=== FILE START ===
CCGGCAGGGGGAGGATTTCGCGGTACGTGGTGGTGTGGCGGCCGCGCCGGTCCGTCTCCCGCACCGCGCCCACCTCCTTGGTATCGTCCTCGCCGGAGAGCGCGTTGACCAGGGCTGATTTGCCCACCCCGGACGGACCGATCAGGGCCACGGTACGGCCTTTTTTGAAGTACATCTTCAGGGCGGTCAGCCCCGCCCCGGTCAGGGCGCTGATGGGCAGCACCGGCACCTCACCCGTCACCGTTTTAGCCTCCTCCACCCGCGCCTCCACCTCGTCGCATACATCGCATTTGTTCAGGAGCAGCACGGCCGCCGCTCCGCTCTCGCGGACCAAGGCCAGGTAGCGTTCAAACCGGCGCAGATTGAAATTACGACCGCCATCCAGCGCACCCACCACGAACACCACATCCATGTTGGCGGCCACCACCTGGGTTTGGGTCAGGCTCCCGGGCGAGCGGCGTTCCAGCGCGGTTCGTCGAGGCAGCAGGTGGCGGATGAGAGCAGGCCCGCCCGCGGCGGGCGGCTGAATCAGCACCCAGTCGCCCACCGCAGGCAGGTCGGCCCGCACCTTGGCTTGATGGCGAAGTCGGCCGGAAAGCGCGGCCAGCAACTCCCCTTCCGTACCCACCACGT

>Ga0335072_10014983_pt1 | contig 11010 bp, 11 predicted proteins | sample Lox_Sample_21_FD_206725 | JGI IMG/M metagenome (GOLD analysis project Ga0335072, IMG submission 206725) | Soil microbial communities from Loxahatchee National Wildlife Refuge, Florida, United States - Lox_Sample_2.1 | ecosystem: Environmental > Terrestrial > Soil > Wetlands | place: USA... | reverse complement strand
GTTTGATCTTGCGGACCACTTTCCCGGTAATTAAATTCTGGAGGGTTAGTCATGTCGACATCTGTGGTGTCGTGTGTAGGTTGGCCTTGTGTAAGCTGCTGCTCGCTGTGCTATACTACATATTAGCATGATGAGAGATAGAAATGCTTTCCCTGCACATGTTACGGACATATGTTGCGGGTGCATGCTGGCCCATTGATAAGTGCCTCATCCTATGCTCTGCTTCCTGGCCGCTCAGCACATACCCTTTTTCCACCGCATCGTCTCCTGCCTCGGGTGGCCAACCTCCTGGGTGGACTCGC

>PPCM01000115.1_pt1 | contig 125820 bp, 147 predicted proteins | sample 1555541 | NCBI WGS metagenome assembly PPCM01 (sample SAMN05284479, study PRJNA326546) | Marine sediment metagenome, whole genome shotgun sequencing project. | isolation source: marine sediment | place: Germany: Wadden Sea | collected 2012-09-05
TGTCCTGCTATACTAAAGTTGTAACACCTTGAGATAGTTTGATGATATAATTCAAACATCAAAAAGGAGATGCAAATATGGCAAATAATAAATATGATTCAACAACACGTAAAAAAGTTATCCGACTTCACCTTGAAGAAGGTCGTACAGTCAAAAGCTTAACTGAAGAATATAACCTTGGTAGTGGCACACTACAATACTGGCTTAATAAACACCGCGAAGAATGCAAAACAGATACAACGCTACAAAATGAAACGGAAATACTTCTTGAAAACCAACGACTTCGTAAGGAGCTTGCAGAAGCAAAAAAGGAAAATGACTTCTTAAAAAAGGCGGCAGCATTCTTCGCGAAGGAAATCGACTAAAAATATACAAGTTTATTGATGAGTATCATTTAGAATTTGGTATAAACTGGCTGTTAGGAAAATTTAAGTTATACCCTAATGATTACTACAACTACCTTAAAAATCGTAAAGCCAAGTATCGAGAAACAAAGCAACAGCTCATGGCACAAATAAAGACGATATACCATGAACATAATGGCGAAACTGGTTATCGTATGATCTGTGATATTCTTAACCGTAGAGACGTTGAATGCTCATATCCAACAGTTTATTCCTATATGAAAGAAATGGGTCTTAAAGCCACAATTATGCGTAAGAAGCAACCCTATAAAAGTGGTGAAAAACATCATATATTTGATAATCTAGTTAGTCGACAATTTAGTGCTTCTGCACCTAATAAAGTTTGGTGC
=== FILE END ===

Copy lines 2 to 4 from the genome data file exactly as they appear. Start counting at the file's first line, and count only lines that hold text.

>Ga0335072_10014983_pt1 | contig 11010 bp, 11 predicted proteins | sample Lox_Sample_21_FD_206725 | JGI IMG/M metagenome (GOLD analysis project Ga0335072, IMG submission 206725) | Soil microbial communities from Loxahatchee National Wildlife Refuge, Florida, United States - Lox_Sample_2.1 | ecosystem: Environmental > Terrestrial > Soil > Wetlands | place: USA... | reverse complement strand
GTTTGATCTTGCGGACCACTTTCCCGGTAATTAAATTCTGGAGGGTTAGTCATGTCGACATCTGTGGTGTCGTGTGTAGGTTGGCCTTGTGTAAGCTGCTGCTCGCTGTGCTATACTACATATTAGCATGATGAGAGATAGAAATGCTTTCCCTGCACATGTTACGGACATATGTTGCGGGTGCATGCTGGCCCATTGATAAGTGCCTCATCCTATGCTCTGCTTCCTGGCCGCTCAGCACATACCCTTTTTCCACCGCATCGTCTCCTGCCTCGGGTGGCCAACCTCCTGGGTGGACTCGC

>PPCM01000115.1_pt1 | contig 125820 bp, 147 predicted proteins | sample 1555541 | NCBI WGS metagenome assembly PPCM01 (sample SAMN05284479, study PRJNA326546) | Marine sediment metagenome, whole genome shotgun sequencing project. | isolation source: marine sediment | place: Germany: Wadden Sea | collected 2012-09-05